Mickey (Woody Harrelson) and Mallory (Juliette Lewis) are united by their desire for each other and their common love of violence. Together, they embark on a record-breaking, exceptionally gory killing spree that captivates the sensation-hungry tabloid media. Their fame is ensured by one newsman, Wayne Gale (Robert Downey, Jr.), who reports on Mickey and Mallory for his show, American Maniacs. Even the duo’s eventual capture by the police only increases their notoriety, as Gale develops a plan for a Super Bowl Sunday interview that Mickey and Mallory twist to their own advantage. Visually overwhelming, Robert Richardson’s hyperkinetic cinematography switches between documentary-style black-and-white, surveillance video, garishly colored psychedelia, and even animation in a rapid-fire fashion that mirrors the psychosis of the killers and the media-saturated culture that makes them popular heroes.
4. THE LAST TEMPTATION OF CHRIST
Willem Dafoe plays Jesus Christ in this extraordinarily controversial adaptation of Nikos Kazantzakis’s novel. The film depicts a sometimes reluctant, self-doubting Jesus, gradually coming to accept His divinity and the inexorability of His ultimate fate. The much-maligned sex scene with Mary Magdalene (Barbara Hershey) occurs as a hallucination experienced by Jesus as he suffers on the cross. This particular sequence was what infuriated the film’s most rabid critics, but in fact it is just one of many iconoclastic musings to be found in the film and its source novel. Equally volatile are the intimations that, as a carpenter, Jesus indifferently shaped the crucifixes for other condemned prisoners long before his own fate was sealed, and that Judas (Harvey Keitel) was literally manipulated into betrayal by a Christ whose preoccupation with his own destiny compelled him to “use” others.
The final work of notorious Italian director Pier Paolo Pasolini, this film updates the Marquis de Sade’s most extreme novel to fascist Italy in the final days of WW II. Dispensing with the novel’s meditations on sexual liberation and the search for truth, Pasolini presents four decadents who kidnap dozens of young men and women and subject them to the most hideous forms of torture and perversion in an isolated villa. Rape, murder, and a coprophagic banquet are only the beginning of the atrocities on display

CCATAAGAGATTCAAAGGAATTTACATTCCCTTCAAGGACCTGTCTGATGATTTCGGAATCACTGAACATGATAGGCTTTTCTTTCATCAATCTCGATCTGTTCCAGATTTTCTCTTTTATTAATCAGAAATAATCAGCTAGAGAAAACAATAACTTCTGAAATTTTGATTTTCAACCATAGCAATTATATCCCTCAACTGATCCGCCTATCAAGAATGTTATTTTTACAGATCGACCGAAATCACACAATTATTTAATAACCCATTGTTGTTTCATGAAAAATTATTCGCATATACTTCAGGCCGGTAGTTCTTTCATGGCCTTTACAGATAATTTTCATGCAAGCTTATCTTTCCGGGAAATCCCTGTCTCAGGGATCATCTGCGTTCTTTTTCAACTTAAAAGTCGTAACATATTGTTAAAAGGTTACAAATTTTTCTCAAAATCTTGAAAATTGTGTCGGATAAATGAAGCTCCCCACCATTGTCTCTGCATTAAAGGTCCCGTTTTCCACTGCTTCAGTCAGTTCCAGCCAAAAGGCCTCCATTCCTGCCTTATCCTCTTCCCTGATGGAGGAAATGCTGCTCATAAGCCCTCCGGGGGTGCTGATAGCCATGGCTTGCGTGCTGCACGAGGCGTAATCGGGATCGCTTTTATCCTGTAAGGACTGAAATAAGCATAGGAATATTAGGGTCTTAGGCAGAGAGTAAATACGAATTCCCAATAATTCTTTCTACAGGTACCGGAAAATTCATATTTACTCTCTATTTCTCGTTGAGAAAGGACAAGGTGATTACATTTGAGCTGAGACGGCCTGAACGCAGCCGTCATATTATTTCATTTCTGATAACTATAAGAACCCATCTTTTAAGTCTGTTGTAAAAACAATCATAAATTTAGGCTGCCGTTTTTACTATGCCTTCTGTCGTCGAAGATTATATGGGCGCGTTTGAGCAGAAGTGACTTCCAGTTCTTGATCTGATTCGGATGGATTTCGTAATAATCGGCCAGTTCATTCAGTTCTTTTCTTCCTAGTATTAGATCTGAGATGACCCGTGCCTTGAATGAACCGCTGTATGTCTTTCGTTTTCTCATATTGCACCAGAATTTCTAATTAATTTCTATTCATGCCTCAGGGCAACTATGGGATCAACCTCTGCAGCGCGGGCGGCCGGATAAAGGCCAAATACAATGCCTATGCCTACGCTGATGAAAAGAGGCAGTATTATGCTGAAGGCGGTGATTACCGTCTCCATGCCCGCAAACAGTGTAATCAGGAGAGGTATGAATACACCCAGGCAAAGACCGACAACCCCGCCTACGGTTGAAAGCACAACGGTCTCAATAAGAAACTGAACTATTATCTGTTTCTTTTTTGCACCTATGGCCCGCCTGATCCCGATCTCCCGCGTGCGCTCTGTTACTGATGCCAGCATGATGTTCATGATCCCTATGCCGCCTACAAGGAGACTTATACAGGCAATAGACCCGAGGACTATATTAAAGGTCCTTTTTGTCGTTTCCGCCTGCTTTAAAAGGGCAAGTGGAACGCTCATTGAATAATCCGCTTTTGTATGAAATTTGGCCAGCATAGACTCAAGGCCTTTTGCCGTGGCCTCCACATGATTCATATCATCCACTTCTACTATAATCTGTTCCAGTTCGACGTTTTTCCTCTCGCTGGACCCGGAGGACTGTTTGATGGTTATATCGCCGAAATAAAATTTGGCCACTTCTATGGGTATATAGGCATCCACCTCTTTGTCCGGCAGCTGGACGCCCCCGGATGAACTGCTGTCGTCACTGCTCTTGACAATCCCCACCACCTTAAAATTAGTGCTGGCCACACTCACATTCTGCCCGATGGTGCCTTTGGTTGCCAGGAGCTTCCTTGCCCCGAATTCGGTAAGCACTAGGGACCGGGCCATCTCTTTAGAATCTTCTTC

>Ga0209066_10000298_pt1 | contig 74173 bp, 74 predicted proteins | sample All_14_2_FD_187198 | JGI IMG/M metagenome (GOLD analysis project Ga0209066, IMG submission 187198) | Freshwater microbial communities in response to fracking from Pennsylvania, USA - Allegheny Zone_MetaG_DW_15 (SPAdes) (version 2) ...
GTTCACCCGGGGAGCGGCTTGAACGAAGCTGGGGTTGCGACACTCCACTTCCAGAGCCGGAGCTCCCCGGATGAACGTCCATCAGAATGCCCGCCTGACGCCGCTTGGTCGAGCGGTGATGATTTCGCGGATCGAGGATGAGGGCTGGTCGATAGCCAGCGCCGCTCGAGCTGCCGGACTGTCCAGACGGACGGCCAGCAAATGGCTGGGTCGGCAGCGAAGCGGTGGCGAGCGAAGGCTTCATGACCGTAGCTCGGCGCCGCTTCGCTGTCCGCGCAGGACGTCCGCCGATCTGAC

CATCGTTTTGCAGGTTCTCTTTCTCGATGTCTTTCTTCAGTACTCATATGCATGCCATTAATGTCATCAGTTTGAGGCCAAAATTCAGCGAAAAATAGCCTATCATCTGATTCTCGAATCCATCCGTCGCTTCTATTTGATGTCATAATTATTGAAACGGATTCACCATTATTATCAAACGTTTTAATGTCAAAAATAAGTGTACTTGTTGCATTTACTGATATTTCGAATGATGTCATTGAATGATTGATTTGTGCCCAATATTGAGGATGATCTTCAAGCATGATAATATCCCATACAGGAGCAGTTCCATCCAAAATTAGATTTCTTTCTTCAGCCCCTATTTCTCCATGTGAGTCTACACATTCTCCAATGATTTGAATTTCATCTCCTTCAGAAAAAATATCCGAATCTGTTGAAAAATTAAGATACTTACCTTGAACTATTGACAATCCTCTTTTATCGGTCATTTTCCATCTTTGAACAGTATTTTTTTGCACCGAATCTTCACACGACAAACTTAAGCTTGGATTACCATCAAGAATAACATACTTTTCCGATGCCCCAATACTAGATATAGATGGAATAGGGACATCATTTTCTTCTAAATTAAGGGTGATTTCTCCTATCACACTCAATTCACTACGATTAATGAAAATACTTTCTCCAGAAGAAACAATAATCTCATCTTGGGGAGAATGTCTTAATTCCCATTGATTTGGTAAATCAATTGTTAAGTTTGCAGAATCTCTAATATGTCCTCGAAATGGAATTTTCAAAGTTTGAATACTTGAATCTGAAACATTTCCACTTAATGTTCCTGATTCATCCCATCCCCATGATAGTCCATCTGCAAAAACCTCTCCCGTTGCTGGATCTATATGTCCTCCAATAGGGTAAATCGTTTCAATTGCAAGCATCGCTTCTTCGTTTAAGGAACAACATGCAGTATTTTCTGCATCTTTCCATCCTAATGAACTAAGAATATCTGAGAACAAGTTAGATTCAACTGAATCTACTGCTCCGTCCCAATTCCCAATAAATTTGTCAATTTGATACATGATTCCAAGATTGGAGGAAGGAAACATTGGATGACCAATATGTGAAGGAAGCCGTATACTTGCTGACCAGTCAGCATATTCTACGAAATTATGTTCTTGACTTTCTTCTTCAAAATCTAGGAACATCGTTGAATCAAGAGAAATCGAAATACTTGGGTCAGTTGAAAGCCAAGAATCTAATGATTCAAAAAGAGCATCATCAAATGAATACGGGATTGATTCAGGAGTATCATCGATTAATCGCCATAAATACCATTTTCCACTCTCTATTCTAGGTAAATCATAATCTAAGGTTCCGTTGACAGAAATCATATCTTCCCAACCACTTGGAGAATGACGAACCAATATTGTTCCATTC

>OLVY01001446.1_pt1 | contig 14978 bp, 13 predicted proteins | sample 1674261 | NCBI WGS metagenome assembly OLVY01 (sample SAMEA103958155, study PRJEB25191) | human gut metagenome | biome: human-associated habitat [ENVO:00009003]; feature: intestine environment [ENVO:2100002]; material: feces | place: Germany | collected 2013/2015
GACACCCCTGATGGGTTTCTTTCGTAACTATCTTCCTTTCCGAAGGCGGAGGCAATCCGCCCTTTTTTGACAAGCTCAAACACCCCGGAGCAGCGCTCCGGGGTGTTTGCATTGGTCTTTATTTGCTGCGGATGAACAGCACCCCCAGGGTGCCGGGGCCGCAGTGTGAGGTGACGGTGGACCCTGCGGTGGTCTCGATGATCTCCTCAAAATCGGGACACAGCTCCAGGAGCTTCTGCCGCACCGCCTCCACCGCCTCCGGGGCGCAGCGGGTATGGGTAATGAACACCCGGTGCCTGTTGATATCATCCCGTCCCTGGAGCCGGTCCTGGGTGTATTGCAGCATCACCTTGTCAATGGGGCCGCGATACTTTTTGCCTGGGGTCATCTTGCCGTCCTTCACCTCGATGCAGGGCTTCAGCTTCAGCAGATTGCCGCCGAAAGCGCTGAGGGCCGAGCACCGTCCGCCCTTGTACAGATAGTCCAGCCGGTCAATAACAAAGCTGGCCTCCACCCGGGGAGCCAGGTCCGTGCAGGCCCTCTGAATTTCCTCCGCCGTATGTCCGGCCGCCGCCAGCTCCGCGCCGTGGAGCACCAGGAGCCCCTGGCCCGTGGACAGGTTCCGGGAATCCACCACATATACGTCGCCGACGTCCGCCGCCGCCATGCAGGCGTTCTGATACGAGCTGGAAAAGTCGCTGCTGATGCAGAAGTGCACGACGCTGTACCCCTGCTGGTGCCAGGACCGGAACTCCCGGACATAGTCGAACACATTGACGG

2. LAST TANGO IN PARIS
Marlon Brando delivers one of his characteristically idiosyncratic performances as Paul, a middle-aged American in “emotional exile” who comes to Paris when his estranged wife commits suicide. Chancing to meet young Frenchwoman Jeanne (Maria Schneider), Paul enters into a sadomasochistic, carnal relationship with her, indirectly attacking the hypocrisy all around him through his raw, outrageous sexual behavior. Paul also hopes to purge himself of his own feelings of guilt, brilliantly (and profanely) articulated in a largely ad-libbed monologue at his wife’s coffin.
1. A CLOCKWORK ORANGE
Stanley Kubrick dissects the nature of violence in this darkly ironic, near-future satire, adapted from Anthony Burgess’s novel, complete with “Nadsat” slang. Classical music-loving proto-punk Alex (Malcolm McDowell) and his “Droogs” spend their nights getting high at the Korova Milkbar before embarking on “a little of the old ultraviolence,” such as terrorizing a writer, Mr. Alexander (Patrick Magee), and gang raping his wife (who later dies as a result). After Alex is jailed for bludgeoning the Cat Lady (Miriam Karlin) to death with one of her phallic sculptures, Alex submits to the Ludovico behavior modification technique to earn his freedom; he’s conditioned to abhor violence through watching gory movies, and even his adored Beethoven is turned against him. Returned to the world defenseless, Alex becomes the victim of his prior victims, with Mr. Alexander using Beethoven’s Ninth to inflict the greatest pain of all.